According to Jains time is beginningless and eternal. During the 3rd / 4th phase of each time cycle, 24 Tirthankaras (spiritual guides) are born who propound the truth and reality of life. In the current time cycle, it can be said that Jainism started with Lord Adinath, the first tirthankar. The last tirthankar of the current time cycle was Lord Mahaveer, born in 599BC. All the teachings Jains follow at present are from him. Therefore, origin of Jainism is a relative term. For the current time cycle, Lord Adinath can be considered as the originator of Jainism, though from a practical point of view all the teachings Jains follow at present are originated from Lord Mahaveer and yet in future time cycles there will be other enlightened souls who will be considered as originators of Jainism.
It is analogous to asking what is the starting point of a circle. The answer is that wherever you start drawing the circle becomes the starting point.
Jainism is an independent philosophy. There is often a misconception that it is a branch of Hinduism which it is not. In general, the main difference lies in the concept of God. Whilst Hinduism is Henotheist (i.e. believing in a single God without denying existence of other Gods), it believes in a creator God. Jains on the other hand do not believe in a creator God. Nature, universe exists as per the natural laws and during certain time periods, enlightened souls are born who themselves achieve liberation and show the path of liberation to others too. Therefore, when Jains pray they are not asking for any boons, but are seeking to gain the same guna (qualities) as their enlightened idols. They venerate the idols to become ideal souls.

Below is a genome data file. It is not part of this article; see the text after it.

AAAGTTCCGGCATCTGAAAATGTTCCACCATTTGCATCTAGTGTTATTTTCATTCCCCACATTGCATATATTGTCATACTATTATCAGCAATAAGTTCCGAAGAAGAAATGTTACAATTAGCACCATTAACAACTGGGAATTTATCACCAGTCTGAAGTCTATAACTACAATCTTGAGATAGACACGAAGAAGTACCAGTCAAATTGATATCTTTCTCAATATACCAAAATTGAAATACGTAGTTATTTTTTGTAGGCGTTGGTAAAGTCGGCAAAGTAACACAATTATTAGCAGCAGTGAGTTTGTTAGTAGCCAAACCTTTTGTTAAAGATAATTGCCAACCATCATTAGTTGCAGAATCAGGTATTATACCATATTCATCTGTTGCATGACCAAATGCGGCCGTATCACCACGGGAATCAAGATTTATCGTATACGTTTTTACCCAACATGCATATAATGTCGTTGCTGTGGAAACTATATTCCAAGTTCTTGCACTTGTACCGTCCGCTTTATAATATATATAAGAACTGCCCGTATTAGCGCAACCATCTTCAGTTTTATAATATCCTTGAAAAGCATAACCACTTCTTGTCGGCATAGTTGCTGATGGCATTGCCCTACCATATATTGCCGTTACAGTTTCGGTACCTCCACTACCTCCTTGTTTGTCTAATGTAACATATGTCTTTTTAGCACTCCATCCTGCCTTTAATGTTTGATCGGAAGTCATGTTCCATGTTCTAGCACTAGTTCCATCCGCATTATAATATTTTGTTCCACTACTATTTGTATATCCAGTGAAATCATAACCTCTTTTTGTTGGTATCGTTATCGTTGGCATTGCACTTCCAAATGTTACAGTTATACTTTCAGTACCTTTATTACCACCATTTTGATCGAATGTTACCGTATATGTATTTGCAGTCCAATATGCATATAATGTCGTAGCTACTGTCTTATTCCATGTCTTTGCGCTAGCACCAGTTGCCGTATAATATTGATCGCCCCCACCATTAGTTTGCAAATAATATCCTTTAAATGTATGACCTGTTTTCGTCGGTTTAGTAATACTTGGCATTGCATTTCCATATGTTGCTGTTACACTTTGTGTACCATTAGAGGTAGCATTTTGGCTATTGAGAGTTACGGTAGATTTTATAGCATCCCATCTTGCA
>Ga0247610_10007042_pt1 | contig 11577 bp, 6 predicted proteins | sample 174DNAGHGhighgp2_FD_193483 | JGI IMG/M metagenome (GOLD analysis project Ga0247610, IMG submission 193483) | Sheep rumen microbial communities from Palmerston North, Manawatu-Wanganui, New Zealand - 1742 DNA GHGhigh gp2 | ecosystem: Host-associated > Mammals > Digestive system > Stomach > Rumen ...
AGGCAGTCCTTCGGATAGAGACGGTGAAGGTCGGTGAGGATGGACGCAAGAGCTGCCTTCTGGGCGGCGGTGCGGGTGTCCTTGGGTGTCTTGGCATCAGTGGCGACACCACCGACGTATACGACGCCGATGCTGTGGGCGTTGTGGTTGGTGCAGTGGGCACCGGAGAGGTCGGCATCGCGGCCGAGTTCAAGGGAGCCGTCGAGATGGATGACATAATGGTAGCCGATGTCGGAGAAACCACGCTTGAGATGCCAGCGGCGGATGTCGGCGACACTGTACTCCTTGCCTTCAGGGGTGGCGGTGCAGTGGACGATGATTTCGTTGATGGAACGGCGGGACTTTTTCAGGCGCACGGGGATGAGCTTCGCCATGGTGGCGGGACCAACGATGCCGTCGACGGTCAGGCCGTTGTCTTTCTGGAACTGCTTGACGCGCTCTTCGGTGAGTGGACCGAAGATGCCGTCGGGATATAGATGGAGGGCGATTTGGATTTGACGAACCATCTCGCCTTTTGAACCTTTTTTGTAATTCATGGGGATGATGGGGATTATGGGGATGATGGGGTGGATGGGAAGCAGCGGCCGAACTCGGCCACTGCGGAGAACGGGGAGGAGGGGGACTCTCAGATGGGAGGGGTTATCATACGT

The term Jainism is relatively a recent title. Etymologically, it derives its name from Jin (to conquer). That may seem counter intuitive as Jains strongly adhere to the principle of non-violence, so conquer one’s enemies seems bizarre. However, it refers to conquer one’s inner enemies such as anger, pride, deceit and greed.
Before it was known as sramana culture. What was the main characteristics of people who were following the sramana culture? They were peace-loving vegetarians, believed in the cosmos and beyond cosmos (aloka), various life forms, existence of soul, karma and reincarnation.